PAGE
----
On December 12, 2018, the Department of Health and Human Services (HHS) announced a request for information (RFI) on how the current HIPAA Privacy and Security Rules may burden or complicate the increasing shift and trend toward value-based health care. The RFI comments include a call for information on how the Rules could be modified to promote value-based health care, while preserving and protecting the privacy and security of protected health information under HIPAA. The RFI seeks information such as:
- Encouraging information-sharing for treatment and care coordination;
- Facilitating parental involvement in care;
- Addressing the opioid crisis and serious mental illness;
- Accounting for disclosures of PHI for treatment, payment, and health care operations (TPO) as required by HITECH; and
- Changing the current requirement for certain providers to make a good faith effort to obtain an acknowledgment of receipt of the Notice of Privacy Practices.
“This RFI is another crucial step in our Regulatory Sprint to Coordinated Care, which is taking a close look at how regulations like HIPAA can be fine-tuned to incentivize care coordination and improve patient care, while ensuring that we fulfill HIPAA’s promise to protect privacy and security,” said Deputy Secretary Hargan. “In addressing the opioid crisis, we’ve heard stories about how the Privacy Rule can get in the way of patients and families getting the help they need. We’ve also heard how the Rule may impede other forms of care coordination that can drive value. I look forward to hearing from the public on potential improvements to HIPAA, while maintaining the important safeguards for patients’ health information.” HHS has designated February 11, 2019 as the deadline for responses to the RFI.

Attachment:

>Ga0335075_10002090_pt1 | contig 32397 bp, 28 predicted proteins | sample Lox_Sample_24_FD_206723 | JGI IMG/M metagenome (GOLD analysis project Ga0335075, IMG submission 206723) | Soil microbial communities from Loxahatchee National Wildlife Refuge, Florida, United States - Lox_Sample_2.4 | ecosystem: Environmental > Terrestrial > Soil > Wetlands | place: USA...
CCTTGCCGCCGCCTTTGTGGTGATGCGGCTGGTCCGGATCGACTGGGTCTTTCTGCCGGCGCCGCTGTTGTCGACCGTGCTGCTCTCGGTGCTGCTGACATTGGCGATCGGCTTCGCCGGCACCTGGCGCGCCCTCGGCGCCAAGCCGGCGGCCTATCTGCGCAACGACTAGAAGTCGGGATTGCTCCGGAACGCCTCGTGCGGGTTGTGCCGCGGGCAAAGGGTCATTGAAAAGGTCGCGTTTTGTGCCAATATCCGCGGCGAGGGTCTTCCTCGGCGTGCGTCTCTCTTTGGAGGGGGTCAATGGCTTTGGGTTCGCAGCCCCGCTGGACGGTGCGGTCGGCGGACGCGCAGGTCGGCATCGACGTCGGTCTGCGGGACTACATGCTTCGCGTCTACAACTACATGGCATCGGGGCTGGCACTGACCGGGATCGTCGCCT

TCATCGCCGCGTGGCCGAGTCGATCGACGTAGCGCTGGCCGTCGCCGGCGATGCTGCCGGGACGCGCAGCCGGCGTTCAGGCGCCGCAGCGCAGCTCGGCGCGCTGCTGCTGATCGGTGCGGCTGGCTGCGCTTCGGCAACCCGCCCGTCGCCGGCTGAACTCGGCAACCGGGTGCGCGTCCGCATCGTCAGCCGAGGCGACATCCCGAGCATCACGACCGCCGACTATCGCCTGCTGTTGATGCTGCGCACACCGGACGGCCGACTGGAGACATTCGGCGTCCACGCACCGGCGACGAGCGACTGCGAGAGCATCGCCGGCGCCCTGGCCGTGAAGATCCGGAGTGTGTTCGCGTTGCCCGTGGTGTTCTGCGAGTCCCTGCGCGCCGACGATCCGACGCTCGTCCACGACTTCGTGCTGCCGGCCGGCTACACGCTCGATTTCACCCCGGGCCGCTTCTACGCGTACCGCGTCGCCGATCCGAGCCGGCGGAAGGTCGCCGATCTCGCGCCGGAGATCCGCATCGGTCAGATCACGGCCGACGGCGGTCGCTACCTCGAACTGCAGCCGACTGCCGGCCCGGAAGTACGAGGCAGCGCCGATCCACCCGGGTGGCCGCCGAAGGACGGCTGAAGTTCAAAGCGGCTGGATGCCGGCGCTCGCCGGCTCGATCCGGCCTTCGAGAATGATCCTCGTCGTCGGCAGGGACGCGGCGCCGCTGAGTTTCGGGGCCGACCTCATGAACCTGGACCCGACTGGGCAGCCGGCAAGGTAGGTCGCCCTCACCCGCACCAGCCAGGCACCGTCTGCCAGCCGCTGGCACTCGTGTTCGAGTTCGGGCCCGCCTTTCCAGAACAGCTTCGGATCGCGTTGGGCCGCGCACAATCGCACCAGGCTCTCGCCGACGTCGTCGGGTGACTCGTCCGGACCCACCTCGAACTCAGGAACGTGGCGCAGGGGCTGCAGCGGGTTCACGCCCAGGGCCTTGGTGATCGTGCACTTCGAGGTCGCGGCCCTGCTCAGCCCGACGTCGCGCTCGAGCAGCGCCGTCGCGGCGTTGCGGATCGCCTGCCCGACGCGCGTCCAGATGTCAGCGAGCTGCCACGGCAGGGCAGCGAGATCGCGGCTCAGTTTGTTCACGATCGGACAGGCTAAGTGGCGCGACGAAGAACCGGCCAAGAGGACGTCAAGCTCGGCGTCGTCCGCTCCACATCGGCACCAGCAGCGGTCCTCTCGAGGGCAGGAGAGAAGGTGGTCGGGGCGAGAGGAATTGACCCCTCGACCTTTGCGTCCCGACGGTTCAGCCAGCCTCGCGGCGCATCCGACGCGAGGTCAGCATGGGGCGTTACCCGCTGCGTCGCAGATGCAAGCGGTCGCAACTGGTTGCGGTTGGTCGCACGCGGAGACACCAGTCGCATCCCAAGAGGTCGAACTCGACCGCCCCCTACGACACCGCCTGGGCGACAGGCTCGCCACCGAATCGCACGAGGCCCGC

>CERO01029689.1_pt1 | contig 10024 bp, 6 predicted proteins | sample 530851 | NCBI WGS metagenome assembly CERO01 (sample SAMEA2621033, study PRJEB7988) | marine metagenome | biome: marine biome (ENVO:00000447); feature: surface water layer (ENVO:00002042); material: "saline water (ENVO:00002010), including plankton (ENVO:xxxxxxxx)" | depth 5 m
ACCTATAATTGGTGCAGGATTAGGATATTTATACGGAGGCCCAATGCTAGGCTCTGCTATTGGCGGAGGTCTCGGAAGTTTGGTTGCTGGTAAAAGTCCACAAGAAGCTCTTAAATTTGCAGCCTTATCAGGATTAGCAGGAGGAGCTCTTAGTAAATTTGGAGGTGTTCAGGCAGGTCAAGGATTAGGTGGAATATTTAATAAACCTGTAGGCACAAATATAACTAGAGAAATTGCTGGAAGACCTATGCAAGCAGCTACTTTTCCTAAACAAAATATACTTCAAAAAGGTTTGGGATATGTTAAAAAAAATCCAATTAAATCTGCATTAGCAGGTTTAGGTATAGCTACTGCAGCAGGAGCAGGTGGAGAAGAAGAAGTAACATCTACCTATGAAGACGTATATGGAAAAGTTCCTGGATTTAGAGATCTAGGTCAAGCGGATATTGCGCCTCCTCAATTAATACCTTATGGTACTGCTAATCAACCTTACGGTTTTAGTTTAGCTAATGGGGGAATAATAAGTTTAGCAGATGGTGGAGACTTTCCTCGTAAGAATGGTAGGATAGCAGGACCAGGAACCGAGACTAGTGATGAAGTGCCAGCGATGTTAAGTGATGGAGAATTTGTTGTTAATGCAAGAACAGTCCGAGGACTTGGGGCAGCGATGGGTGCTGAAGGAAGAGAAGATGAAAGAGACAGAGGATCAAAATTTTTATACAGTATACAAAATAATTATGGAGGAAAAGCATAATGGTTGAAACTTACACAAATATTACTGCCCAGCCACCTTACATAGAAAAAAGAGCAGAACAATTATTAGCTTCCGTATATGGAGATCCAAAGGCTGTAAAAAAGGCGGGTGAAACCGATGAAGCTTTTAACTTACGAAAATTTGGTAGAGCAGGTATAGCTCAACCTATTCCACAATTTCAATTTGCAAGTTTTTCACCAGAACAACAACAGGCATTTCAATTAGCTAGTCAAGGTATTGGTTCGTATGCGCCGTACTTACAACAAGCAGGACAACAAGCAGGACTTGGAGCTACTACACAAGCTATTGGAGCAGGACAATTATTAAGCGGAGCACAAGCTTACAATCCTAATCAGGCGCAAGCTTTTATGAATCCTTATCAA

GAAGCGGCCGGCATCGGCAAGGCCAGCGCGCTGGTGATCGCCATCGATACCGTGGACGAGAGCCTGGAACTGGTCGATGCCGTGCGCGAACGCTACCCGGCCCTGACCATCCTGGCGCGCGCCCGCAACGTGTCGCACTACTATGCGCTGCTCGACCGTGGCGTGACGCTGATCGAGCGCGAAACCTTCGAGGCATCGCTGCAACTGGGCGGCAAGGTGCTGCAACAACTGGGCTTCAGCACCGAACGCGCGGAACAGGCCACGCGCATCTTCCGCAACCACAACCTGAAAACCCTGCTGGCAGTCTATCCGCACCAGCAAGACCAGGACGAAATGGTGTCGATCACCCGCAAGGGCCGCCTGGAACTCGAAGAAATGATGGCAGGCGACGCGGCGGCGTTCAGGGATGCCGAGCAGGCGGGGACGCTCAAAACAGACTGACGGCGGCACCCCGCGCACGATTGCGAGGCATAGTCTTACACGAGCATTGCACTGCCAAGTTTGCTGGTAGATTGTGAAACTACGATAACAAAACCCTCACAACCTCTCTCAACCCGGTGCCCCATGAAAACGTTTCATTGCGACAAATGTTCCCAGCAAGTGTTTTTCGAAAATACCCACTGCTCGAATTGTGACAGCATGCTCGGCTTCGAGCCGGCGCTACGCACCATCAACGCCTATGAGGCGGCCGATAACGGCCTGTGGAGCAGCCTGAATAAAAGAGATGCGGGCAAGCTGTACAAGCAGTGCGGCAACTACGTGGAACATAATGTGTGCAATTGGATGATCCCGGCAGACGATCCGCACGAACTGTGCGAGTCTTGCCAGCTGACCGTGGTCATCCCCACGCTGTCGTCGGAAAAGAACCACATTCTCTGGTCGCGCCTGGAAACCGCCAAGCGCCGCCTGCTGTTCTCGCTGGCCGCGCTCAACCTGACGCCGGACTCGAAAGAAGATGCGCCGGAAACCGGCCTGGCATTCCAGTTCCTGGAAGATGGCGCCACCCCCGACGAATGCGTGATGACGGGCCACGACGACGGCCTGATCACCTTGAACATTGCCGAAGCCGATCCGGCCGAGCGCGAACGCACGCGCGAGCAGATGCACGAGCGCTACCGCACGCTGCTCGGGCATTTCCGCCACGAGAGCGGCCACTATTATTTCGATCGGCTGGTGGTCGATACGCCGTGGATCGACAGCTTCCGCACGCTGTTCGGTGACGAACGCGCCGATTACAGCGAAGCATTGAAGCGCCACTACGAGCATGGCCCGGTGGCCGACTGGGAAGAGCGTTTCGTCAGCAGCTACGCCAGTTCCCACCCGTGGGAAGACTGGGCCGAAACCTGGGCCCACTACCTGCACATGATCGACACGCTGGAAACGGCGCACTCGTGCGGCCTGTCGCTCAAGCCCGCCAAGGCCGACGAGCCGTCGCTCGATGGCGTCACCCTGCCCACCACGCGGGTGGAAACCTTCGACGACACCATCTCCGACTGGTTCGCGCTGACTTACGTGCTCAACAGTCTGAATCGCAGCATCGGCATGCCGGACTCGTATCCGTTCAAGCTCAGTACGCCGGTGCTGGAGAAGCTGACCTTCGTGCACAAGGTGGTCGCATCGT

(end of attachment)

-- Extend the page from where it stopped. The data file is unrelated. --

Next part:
This RFI is in line with other recent requests for information issued by HHS under an initiative currently being called the "Regulatory Sprint to Coordinated Care." In the summer of this year, HHS issued a request for information seeking comment on the anti-kickback statute and the beneficiary inducement prohibition to the civil monetary penalty law as potential barriers to coordinated and value-based care. These RFIs demonstrate that HHS is serious about aligning its regulatory framework with the ongoing shift to value-based systems.
Ironically, but not surprisingly, the current trend in health information is to move forward with more liberal data-sharing. However, the enforcement activity related to HIPAA under the Office of Civil Rights (OCR) is not likely to loosen up. Notably, OCR Director, Roger Severino, is on record in saying that the agency is looking for “big, juicy, egregious cases for enforcement.” Since 2003, OCR has settled or imposed a civil money penalty in 55 cases resulting in a total dollar amount of over $78 million. Significantly, between January 2017 and December 2018, OCR has reported collecting over $45 million. In other words, over 50% of the money collected by OCR since 2003 was collected in the last two years of the program. These enforcement details, released annually by HHS, clearly support the view that enforcement actions will continue in strength into the future.
It is always a best practice to regularly review your HIPAA policies and procedures and conduct regular risk assessments to determine your organization’s level of compliance with HIPAA and HITECH.